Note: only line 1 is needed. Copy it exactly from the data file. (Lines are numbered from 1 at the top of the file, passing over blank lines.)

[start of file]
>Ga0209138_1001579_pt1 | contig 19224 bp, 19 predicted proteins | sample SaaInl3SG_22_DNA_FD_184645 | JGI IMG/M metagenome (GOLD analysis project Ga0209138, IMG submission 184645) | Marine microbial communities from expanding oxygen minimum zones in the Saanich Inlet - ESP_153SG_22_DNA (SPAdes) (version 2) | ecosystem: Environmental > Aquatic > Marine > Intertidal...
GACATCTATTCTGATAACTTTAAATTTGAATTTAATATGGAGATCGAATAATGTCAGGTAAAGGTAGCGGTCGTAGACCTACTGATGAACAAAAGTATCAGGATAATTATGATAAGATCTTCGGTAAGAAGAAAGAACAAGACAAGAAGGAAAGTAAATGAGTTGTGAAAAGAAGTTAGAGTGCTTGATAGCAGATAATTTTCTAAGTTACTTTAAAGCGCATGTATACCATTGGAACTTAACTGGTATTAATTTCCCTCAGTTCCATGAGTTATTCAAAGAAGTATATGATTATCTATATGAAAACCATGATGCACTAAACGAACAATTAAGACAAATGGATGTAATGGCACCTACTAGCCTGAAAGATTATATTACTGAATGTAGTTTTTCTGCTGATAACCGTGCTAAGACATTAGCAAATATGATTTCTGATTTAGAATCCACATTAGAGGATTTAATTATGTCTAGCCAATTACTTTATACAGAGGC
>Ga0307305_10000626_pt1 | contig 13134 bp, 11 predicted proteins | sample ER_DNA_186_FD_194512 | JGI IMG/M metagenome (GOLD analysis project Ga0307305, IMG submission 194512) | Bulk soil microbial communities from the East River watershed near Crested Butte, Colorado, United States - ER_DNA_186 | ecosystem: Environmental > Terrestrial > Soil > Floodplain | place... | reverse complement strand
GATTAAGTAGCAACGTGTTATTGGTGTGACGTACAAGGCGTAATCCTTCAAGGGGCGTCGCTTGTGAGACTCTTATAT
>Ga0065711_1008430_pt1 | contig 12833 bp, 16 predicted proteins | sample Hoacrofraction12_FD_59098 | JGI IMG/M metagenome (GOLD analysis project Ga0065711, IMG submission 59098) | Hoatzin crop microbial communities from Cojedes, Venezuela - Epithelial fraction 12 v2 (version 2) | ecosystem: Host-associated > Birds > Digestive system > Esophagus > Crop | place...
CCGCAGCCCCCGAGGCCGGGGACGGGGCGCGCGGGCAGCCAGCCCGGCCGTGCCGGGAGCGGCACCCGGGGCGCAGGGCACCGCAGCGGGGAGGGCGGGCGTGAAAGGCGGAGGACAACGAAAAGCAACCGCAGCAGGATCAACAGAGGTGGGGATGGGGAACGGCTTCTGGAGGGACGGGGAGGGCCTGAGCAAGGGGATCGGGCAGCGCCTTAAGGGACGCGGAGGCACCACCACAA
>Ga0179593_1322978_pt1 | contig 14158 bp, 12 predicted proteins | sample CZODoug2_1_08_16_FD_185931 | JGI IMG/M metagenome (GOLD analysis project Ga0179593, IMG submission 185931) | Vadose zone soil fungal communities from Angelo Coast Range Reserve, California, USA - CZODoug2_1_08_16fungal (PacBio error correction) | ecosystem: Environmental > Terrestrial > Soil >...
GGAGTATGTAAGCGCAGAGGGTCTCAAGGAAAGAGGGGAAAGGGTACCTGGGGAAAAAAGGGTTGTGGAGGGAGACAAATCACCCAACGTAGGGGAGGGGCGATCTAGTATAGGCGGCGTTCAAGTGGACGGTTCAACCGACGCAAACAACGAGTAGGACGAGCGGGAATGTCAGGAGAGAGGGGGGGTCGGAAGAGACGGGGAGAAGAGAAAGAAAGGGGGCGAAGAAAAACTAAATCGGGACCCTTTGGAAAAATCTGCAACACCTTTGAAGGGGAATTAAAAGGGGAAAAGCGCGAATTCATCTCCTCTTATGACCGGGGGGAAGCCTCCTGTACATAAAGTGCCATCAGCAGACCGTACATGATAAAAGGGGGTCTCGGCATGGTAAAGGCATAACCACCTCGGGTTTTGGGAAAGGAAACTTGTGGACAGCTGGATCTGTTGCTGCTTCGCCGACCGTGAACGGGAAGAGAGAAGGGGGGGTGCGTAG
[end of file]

>Ga0209138_1001579_pt1 | contig 19224 bp, 19 predicted proteins | sample SaaInl3SG_22_DNA_FD_184645 | JGI IMG/M metagenome (GOLD analysis project Ga0209138, IMG submission 184645) | Marine microbial communities from expanding oxygen minimum zones in the Saanich Inlet - ESP_153SG_22_DNA (SPAdes) (version 2) | ecosystem: Environmental > Aquatic > Marine > Intertidal...